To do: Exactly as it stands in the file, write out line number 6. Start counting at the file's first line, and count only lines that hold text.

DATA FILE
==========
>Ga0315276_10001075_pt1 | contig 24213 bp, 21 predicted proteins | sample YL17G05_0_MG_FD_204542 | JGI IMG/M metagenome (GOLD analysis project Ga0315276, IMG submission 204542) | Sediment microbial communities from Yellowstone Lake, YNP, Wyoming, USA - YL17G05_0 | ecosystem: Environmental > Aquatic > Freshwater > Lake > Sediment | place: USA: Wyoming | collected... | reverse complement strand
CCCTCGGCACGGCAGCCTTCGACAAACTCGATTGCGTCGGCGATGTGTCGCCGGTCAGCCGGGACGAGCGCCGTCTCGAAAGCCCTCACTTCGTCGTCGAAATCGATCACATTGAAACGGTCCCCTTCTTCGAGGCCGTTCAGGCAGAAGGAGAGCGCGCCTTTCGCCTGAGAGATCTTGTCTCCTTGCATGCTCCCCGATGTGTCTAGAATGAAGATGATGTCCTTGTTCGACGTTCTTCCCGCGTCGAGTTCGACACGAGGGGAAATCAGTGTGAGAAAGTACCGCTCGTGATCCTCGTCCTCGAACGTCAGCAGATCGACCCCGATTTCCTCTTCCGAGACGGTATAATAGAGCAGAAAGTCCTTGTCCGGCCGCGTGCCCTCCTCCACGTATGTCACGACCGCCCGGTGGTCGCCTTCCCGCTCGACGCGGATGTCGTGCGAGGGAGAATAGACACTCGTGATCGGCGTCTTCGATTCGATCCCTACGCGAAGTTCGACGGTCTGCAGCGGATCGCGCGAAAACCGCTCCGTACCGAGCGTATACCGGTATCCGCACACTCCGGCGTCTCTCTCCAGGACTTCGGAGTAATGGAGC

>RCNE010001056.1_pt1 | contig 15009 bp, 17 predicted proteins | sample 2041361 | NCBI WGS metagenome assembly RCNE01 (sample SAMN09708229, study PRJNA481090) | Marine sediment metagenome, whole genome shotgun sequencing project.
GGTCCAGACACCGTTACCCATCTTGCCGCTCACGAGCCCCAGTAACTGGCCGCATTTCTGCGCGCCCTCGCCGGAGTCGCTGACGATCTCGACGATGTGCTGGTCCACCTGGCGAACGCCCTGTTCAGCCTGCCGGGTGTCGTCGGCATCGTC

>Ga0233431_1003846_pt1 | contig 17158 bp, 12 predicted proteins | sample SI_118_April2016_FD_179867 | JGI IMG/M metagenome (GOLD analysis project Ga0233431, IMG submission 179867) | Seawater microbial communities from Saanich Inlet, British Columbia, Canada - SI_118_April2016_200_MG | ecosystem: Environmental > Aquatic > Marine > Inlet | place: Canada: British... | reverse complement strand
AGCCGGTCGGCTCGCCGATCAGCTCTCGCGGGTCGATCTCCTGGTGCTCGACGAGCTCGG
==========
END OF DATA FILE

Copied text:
AGCCGGTCGGCTCGCCGATCAGCTCTCGCGGGTCGATCTCCTGGTGCTCGACGAGCTCGG